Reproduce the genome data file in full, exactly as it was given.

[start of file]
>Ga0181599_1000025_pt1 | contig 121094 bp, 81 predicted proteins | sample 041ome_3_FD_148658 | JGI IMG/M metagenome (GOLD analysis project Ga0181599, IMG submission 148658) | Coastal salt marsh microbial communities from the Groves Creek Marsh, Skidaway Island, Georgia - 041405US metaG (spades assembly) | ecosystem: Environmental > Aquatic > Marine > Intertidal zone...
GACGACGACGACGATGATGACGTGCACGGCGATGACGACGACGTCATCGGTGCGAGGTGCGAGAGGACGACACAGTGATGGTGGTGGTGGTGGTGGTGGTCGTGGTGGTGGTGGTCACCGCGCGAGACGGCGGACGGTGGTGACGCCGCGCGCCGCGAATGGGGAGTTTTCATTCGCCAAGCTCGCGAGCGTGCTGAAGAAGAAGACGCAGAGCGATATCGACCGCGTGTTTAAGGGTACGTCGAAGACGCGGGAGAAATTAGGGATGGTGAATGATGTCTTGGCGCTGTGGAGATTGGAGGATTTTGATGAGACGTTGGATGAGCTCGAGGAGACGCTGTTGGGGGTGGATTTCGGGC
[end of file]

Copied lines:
>Ga0181599_1000025_pt1 | contig 121094 bp, 81 predicted proteins | sample 041ome_3_FD_148658 | JGI IMG/M metagenome (GOLD analysis project Ga0181599, IMG submission 148658) | Coastal salt marsh microbial communities from the Groves Creek Marsh, Skidaway Island, Georgia - 041405US metaG (spades assembly) | ecosystem: Environmental > Aquatic > Marine > Intertidal zone...
GACGACGACGACGATGATGACGTGCACGGCGATGACGACGACGTCATCGGTGCGAGGTGCGAGAGGACGACACAGTGATGGTGGTGGTGGTGGTGGTGGTCGTGGTGGTGGTGGTCACCGCGCGAGACGGCGGACGGTGGTGACGCCGCGCGCCGCGAATGGGGAGTTTTCATTCGCCAAGCTCGCGAGCGTGCTGAAGAAGAAGACGCAGAGCGATATCGACCGCGTGTTTAAGGGTACGTCGAAGACGCGGGAGAAATTAGGGATGGTGAATGATGTCTTGGCGCTGTGGAGATTGGAGGATTTTGATGAGACGTTGGATGAGCTCGAGGAGACGCTGTTGGGGGTGGATTTCGGGC